Spranger, Eduard

(426 words)

Author(s): Retter, Hein
[German Version] ( Jun 27, 1882, Lichterfelde, now part of Berlin – Sep 17, 1963, Tübingen), member of the Prussian and Saxon Academies of Science and of the order Pour le Mérite, and recipient of an honorary doctorate from Budapest (1935). He entered the University of Berlin in 1900, studying with Friedrich Paulsen, W. Dilthey, and Otto Hinze; he received his doctorate in 1905 and his habilitation in 1909. In 1911 he was ¶ appointed professor of philosophy and education at Leipzig. From 1920 to 1945 he taught in Berlin, from 1946 to 1952 in Tübingen. From his univer…

Sprengel (Parish/Diocese)

(147 words)

Author(s): Schöllgen, Georg
[German Version] The German Sprengel, originally an implement for sprinkling (holy) water, denotes the area of a priest’s responsibility (and in Austria, also a secular administrative area). Historically, it first denoted the area of a bishop’s responsibility (bishopric). As a synonym of parish, in pre-Carolingian times it could also already stand for the area of a priest’s responsibility. Beginning with the Reformation reor-¶ dering of church law structures (cf. the 1533 Wittenberg church order), Sprengel comes to refer generally to a specific area (under the persona…

Sprögel, Johann Heinrich

(211 words)

Author(s): Peters, Christian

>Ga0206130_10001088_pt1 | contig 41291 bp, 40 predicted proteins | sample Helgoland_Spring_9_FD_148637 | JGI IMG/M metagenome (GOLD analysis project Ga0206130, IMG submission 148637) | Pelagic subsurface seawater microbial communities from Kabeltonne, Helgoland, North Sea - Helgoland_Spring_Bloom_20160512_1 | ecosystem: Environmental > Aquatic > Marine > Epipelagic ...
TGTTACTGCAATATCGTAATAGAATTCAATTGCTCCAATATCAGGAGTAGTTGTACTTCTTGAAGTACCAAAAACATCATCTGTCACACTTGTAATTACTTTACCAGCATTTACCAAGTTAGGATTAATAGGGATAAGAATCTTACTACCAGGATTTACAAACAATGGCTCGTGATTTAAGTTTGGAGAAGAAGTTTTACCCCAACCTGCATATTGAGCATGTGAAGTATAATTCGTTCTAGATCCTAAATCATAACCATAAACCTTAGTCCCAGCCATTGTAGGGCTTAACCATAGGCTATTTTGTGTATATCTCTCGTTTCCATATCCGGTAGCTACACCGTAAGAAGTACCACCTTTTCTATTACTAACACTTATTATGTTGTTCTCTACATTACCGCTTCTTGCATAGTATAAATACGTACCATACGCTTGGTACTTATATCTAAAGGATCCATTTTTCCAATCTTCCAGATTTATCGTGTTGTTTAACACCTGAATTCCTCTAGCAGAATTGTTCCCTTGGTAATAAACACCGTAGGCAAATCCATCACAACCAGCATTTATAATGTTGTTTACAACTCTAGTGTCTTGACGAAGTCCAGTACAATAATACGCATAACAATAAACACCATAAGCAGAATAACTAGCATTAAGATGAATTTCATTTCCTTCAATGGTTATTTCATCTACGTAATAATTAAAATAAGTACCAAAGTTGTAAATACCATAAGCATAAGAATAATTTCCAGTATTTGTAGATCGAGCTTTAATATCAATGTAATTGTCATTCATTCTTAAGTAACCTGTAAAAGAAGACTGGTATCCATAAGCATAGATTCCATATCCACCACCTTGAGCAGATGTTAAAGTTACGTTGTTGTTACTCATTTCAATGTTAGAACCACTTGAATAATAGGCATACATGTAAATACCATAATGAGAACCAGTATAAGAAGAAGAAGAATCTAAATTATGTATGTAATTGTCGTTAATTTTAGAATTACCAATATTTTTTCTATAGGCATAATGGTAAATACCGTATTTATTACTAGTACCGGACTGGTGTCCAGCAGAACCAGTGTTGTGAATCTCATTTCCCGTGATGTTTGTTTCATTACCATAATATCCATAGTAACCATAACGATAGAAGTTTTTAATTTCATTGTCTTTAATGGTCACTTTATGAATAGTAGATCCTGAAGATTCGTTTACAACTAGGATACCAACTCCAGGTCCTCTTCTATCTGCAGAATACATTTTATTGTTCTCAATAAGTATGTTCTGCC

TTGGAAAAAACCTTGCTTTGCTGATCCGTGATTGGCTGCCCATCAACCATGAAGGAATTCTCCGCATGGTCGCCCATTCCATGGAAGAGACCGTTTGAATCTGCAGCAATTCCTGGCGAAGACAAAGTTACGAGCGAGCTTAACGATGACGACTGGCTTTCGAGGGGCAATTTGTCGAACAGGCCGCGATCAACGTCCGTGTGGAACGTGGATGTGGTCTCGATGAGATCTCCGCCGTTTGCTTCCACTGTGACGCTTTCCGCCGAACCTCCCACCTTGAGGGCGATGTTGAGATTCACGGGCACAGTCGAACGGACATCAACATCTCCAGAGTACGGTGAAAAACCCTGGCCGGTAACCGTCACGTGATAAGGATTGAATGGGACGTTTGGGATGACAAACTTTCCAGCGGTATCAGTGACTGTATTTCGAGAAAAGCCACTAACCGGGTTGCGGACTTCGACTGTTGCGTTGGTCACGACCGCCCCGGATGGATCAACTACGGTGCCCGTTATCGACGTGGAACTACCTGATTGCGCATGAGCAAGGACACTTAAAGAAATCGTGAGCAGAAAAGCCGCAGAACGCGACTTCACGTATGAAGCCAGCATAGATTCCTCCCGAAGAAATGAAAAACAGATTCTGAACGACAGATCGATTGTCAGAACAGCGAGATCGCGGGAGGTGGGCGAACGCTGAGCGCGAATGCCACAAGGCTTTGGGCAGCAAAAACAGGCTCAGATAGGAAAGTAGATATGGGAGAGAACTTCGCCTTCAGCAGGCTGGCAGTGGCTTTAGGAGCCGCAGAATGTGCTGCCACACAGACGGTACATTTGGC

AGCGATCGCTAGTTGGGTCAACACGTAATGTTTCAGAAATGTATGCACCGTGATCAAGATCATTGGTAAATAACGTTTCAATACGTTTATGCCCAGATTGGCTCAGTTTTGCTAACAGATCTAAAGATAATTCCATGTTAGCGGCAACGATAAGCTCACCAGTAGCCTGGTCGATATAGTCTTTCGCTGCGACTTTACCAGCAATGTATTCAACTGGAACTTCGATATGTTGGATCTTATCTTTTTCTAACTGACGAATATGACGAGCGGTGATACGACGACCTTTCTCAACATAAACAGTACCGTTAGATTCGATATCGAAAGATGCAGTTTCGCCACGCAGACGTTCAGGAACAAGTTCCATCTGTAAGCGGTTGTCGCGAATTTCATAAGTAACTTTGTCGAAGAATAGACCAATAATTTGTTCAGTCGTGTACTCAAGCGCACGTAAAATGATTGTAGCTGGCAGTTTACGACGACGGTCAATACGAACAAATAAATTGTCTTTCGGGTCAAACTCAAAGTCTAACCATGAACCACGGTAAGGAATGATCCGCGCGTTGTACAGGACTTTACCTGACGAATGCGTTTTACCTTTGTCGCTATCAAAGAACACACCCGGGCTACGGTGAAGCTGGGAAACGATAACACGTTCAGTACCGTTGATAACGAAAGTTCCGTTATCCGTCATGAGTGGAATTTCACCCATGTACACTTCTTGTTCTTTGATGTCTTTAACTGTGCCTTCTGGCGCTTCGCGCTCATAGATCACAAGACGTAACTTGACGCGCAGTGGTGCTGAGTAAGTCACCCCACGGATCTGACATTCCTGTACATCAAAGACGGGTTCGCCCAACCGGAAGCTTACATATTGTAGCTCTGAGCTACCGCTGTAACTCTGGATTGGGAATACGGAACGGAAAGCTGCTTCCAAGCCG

[German Version] (Oct 11, 1644, Quedlinburg – Feb 25, 1722, Stolp, Pomerania [Słupsk]), Lutheran theologian, a leader of the Pietist movement in Quedlinburg, and father-in-law of G. Arnold. After studying in Leipzig, he taught at the abbey Gymnasium in Quedlinburg and was appointed a deacon of the abbey in 1681. After bitter conflicts with the abbess Anna Dorothea, duchess of Saxony-Weimar (governed 1684–1704), his ties with Pietism (journey to Leipzig in 1689; close contacts with A.H. Francke, at…

Spurgeon, Charles Haddon

(257 words)

Author(s): Bitzel, Alexander
[German Version] ( Jun 19, 1834, Kelvedon, Essex – Jan 31, 1892, Menton, France). A conversion experience led Spurgeon to join the Baptist Union (Baptists); in 1850 he became an assistant pastor. He moved to London in 1854, where his unusual rhetorical gifts were quickly evident; they would soon make him the most famous preacher in England (III, 1.e). In 1855 he began to preach in large halls in London. His success as preacher led to the building of the Metropolitan Tabernacle, with 5,600 seats. H…

Sremski Karlovci

(196 words)

Author(s): Schneider, Johann